Changes to Immigration Rules HC 617 October 2021


The government published a statement of changes to the UK Immigration Rules on 10 September 2021. At 183 pages, it is extensive and covers a broad range of areas.

In this guide, we summarise the key points affecting employers, workers and business travellers to the UK.


ID cards banned for entry purposes

From 1 October 2021, entry into the UK using a national identification card will in most cases be banned. Most individuals will instead have to use their passports to enter the UK. This includes EEA nationals who prior to 1 October have been permitted to enter the UK with their national ID card.

Exceptions apply to some existing residents, eg those with EU settled status.


New International Sportsperson route

A new International Sportsperson route is to open from 11 October 2021 for athletes coming to the UK for 12 months or less.

Applicants must meet the points requirement, which includes endorsement from the UK governing body of the applicant’s relevant sport. If they are applying to stay for longer than 12 months, the applicant will have to meet a basic English language requirement, to level A1 standard.

The visa effectively combines the old T2 Sportsperson and T5 Sporting or Creative Worker visas into a new route under the new points-based immigration system. It follows the launch of other former Tier 5 visas such as the Temporary Work – Seasonal Worker route.


Global talent route

The Global Talent route is for those with exceptional talent or promise. A number of tweaks and changes are being made to Appendix Global Talent, largely to make it easier for applicants to become endorsed. For example, evidence of exceptional promise in digital technology can be accompanied by just one example, rather than two and evidence of exceptional talent/promise in arts and culture can include media coverage of the applicant’s work “as a named member of a group”, not just individually. Fast-track endorsement rules have also been relaxed.

The number of awards and prestigious prizes that qualify an applicant for an exemption to the endorsement requirement has also been doubled.


In-country applications

Individuals making an in-country application to extend a visa on or after 6 October 2021 will see their application deemed withdrawn if they leave the Common Travel Area (the United Kingdom, Ireland, the Isle of Man and the Channel Islands) while the application is pending.

Depending on UKVI processing times, this could mean applicants may have to remain in the country for several more weeks.


EUSS family permits

EUSS family permit rules now allow non-EU family members of EU citizens with pre-settled or settled status to join their family member and apply to the EUSS whilst in the UK as a visitor.


Youth mobility scheme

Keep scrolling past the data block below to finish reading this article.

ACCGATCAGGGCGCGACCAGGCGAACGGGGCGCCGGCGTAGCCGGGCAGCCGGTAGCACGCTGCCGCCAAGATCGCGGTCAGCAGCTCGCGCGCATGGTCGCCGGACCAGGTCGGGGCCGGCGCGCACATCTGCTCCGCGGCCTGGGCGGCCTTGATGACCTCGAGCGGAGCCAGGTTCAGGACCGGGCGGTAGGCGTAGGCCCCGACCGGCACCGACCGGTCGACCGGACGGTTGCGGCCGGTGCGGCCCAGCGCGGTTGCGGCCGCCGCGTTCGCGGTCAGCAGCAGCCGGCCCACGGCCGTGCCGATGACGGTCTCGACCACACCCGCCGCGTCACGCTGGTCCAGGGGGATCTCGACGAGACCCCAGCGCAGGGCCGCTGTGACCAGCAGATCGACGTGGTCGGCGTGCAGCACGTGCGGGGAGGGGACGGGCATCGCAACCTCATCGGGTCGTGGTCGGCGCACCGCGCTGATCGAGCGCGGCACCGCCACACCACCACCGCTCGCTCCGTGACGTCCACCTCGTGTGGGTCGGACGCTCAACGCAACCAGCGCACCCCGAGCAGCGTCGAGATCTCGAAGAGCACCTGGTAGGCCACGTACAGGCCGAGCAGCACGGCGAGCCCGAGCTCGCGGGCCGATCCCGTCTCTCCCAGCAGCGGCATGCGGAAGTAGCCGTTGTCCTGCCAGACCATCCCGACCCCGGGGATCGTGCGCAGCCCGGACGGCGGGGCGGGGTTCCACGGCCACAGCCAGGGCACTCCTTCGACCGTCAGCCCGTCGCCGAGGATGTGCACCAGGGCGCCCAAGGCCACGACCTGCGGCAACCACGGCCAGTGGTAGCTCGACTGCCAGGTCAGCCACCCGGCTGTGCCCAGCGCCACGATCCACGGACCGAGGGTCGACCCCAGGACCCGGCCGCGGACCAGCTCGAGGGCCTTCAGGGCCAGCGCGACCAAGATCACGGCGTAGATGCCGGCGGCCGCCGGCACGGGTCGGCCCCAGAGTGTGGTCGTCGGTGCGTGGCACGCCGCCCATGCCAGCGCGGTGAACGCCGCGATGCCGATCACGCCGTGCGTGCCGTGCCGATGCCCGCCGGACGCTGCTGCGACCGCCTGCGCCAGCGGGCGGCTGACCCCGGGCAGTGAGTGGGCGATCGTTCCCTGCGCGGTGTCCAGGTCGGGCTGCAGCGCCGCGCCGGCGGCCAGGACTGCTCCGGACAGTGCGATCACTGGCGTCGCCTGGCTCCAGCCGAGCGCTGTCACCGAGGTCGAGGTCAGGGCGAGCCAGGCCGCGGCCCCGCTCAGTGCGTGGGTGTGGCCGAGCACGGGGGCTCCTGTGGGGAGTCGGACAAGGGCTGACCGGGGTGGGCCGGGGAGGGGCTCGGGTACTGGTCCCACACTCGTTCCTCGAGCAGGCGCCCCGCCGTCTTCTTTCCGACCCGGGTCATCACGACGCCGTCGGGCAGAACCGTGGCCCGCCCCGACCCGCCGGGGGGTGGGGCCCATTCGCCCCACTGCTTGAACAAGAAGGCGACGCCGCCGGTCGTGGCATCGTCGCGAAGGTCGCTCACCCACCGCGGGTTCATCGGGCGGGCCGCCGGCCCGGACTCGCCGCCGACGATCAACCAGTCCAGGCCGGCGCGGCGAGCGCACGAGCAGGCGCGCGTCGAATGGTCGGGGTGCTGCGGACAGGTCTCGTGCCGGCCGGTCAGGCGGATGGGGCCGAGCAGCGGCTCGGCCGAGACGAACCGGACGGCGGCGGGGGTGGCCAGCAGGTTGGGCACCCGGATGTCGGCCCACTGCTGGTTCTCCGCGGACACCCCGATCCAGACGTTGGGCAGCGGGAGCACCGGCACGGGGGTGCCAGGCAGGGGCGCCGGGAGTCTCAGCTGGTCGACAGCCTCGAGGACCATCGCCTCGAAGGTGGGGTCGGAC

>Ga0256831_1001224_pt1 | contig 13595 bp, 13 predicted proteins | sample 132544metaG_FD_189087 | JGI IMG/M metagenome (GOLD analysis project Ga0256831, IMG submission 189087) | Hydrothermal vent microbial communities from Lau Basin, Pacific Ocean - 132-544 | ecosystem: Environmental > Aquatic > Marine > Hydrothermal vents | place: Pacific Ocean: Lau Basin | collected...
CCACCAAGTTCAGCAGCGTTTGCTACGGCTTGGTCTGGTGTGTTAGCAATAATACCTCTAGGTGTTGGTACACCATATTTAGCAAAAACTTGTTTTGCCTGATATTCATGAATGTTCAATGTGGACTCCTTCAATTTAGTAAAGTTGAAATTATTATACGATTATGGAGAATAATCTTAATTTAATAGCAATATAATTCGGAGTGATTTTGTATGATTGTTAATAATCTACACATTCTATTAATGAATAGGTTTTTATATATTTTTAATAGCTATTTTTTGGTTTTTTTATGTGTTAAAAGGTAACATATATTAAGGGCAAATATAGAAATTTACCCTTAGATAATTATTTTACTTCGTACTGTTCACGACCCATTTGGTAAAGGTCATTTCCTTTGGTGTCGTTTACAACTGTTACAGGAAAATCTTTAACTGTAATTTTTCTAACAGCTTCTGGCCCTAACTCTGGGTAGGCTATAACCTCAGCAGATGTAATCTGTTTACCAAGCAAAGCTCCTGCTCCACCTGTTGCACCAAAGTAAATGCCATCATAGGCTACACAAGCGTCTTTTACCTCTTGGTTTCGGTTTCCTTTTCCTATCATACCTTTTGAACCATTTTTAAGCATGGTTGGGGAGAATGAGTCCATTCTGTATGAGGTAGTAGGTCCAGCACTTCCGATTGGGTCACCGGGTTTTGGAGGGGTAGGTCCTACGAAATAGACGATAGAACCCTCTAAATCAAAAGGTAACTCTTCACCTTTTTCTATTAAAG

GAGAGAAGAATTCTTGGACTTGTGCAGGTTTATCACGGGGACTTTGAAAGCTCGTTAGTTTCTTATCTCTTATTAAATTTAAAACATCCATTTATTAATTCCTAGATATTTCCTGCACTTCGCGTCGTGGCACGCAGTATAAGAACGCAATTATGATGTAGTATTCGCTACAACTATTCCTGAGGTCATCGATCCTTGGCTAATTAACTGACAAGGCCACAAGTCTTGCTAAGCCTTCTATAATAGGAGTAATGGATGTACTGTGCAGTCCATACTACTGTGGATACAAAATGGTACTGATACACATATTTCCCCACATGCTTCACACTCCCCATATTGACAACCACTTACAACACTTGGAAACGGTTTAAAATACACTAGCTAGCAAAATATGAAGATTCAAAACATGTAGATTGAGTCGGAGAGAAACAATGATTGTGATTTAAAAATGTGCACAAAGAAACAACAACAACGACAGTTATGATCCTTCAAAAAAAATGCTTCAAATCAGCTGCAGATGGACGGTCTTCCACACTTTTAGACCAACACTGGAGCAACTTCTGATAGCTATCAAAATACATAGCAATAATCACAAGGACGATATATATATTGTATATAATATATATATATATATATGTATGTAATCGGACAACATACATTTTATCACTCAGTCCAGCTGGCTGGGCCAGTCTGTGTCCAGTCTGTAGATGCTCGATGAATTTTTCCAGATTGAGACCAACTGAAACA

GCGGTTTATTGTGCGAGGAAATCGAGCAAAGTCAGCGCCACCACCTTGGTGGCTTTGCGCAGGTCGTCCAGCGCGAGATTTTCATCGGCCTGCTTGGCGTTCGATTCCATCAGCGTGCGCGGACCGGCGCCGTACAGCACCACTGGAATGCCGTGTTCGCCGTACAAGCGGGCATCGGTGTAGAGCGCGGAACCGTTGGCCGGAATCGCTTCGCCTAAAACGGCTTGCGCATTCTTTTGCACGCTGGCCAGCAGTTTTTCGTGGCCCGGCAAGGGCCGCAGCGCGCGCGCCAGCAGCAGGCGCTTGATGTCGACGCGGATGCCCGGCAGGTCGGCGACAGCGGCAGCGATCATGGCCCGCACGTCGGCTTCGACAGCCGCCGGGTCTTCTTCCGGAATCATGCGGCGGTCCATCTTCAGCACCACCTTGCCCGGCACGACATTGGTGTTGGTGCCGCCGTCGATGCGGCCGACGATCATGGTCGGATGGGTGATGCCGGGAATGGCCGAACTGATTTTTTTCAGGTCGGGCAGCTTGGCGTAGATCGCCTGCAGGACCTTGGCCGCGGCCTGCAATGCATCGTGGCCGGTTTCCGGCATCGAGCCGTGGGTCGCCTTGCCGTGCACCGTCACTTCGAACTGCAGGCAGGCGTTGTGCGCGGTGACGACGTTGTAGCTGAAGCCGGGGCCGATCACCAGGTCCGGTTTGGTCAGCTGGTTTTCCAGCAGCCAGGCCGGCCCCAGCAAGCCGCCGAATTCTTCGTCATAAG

Iceland and India have been added to the list of eligible nationalities under the Youth Mobility Scheme.

1,000 visas are being made available to Iceland and 3,000 for Indian nationals.


COVID concessions incorporated into Rules

Some emergency measures implemented by the Home Office in response to the pandemic are being incorporated into the Immigration Rules on a permanent basis. These include waiving the job creation requirement for Tier 1 (Entrepreneur) visa holders and the concession for Skilled Workers and Sportspersons who began working before their visa was granted.

Incorporating the changes provides greater certainty for those looking to meet settlement eligibility requirements but whose immigration status was impacted by pandemic conditions.


Need assistance? 

DavidsonMorris are UK immigration specialists. We support employers, entrepreneurs, investors, workers and their families with all types of UK visas, settlement and nationality applications. For advice on any aspect of UK immigration and the recent changes to the Immigration Rules, contact us.


Last updated: 11 September 2021 


Founder and Managing Director Anne Morris is a fully qualified solicitor and trusted adviser to large corporates through to SMEs, providing strategic immigration and global mobility advice to support employers with UK operations to meet their workforce needs through corporate immigration.

She is a recognised by Legal 500and Chambers as a legal expert and delivers Board-level advice on business migration and compliance risk management as well as overseeing the firm’s development of new client propositions and delivery of cost and time efficient processing of applications.

Anne is an active public speaker, immigration commentator, and immigration policy contributor and regularly hosts training sessions for employers and HR professionals

About DavidsonMorris

As employer solutions lawyers, DavidsonMorris offers a complete and cost-effective capability to meet employers’ needs across UK immigration and employment law, HR and global mobility.

Led by Anne Morris, one of the UK’s preeminent immigration lawyers, and with rankings in The Legal 500 and Chambers & Partners, we’re a multi-disciplinary team helping organisations to meet their people objectives, while reducing legal risk and nurturing workforce relations.

Legal Disclaimer

The matters contained in this article are intended to be for general information purposes only. This article does not constitute legal advice, nor is it a complete or authoritative statement of the law, and should not be treated as such. Whilst every effort is made to ensure that the information is correct at the time of writing, no warranty, express or implied, is given as to its accuracy and no liability is accepted for any error or omission. Before acting on any of the information contained herein, expert legal advice should be sought.

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